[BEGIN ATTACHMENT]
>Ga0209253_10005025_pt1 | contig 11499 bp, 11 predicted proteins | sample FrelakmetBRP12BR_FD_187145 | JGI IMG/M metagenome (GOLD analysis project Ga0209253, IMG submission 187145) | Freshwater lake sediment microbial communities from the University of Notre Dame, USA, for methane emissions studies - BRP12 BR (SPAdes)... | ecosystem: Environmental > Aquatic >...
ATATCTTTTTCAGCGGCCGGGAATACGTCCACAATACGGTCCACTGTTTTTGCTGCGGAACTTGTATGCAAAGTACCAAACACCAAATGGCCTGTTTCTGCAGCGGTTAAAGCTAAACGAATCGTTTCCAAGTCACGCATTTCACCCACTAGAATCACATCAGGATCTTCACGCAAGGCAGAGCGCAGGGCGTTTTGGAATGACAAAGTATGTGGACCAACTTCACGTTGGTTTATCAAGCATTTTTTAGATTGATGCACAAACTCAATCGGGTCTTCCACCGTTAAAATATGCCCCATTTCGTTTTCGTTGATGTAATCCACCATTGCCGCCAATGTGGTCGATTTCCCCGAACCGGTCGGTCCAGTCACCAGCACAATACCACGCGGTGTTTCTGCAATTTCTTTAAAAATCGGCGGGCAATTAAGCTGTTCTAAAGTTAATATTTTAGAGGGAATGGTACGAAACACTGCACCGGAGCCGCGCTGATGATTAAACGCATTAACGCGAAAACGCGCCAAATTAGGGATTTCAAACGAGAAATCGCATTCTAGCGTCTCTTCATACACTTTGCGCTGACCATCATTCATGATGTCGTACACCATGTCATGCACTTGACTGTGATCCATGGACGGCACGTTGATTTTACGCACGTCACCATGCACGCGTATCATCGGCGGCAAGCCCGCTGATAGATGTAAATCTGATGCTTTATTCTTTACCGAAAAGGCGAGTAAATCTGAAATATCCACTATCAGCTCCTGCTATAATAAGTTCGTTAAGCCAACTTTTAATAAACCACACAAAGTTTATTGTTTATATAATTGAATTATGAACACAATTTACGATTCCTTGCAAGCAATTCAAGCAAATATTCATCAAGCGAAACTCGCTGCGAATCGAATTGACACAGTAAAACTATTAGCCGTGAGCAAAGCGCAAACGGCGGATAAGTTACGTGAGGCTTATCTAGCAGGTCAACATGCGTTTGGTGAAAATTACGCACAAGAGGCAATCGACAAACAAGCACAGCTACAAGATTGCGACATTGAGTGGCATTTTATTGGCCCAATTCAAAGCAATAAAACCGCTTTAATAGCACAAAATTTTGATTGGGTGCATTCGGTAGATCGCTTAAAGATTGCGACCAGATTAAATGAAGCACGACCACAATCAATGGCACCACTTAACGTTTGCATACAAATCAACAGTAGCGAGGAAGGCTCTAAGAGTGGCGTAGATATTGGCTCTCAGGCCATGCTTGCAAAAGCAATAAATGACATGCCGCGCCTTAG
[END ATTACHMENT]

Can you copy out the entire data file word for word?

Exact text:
>Ga0209253_10005025_pt1 | contig 11499 bp, 11 predicted proteins | sample FrelakmetBRP12BR_FD_187145 | JGI IMG/M metagenome (GOLD analysis project Ga0209253, IMG submission 187145) | Freshwater lake sediment microbial communities from the University of Notre Dame, USA, for methane emissions studies - BRP12 BR (SPAdes)... | ecosystem: Environmental > Aquatic >...
ATATCTTTTTCAGCGGCCGGGAATACGTCCACAATACGGTCCACTGTTTTTGCTGCGGAACTTGTATGCAAAGTACCAAACACCAAATGGCCTGTTTCTGCAGCGGTTAAAGCTAAACGAATCGTTTCCAAGTCACGCATTTCACCCACTAGAATCACATCAGGATCTTCACGCAAGGCAGAGCGCAGGGCGTTTTGGAATGACAAAGTATGTGGACCAACTTCACGTTGGTTTATCAAGCATTTTTTAGATTGATGCACAAACTCAATCGGGTCTTCCACCGTTAAAATATGCCCCATTTCGTTTTCGTTGATGTAATCCACCATTGCCGCCAATGTGGTCGATTTCCCCGAACCGGTCGGTCCAGTCACCAGCACAATACCACGCGGTGTTTCTGCAATTTCTTTAAAAATCGGCGGGCAATTAAGCTGTTCTAAAGTTAATATTTTAGAGGGAATGGTACGAAACACTGCACCGGAGCCGCGCTGATGATTAAACGCATTAACGCGAAAACGCGCCAAATTAGGGATTTCAAACGAGAAATCGCATTCTAGCGTCTCTTCATACACTTTGCGCTGACCATCATTCATGATGTCGTACACCATGTCATGCACTTGACTGTGATCCATGGACGGCACGTTGATTTTACGCACGTCACCATGCACGCGTATCATCGGCGGCAAGCCCGCTGATAGATGTAAATCTGATGCTTTATTCTTTACCGAAAAGGCGAGTAAATCTGAAATATCCACTATCAGCTCCTGCTATAATAAGTTCGTTAAGCCAACTTTTAATAAACCACACAAAGTTTATTGTTTATATAATTGAATTATGAACACAATTTACGATTCCTTGCAAGCAATTCAAGCAAATATTCATCAAGCGAAACTCGCTGCGAATCGAATTGACACAGTAAAACTATTAGCCGTGAGCAAAGCGCAAACGGCGGATAAGTTACGTGAGGCTTATCTAGCAGGTCAACATGCGTTTGGTGAAAATTACGCACAAGAGGCAATCGACAAACAAGCACAGCTACAAGATTGCGACATTGAGTGGCATTTTATTGGCCCAATTCAAAGCAATAAAACCGCTTTAATAGCACAAAATTTTGATTGGGTGCATTCGGTAGATCGCTTAAAGATTGCGACCAGATTAAATGAAGCACGACCACAATCAATGGCACCACTTAACGTTTGCATACAAATCAACAGTAGCGAGGAAGGCTCTAAGAGTGGCGTAGATATTGGCTCTCAGGCCATGCTTGCAAAAGCAATAAATGACATGCCGCGCCTTAG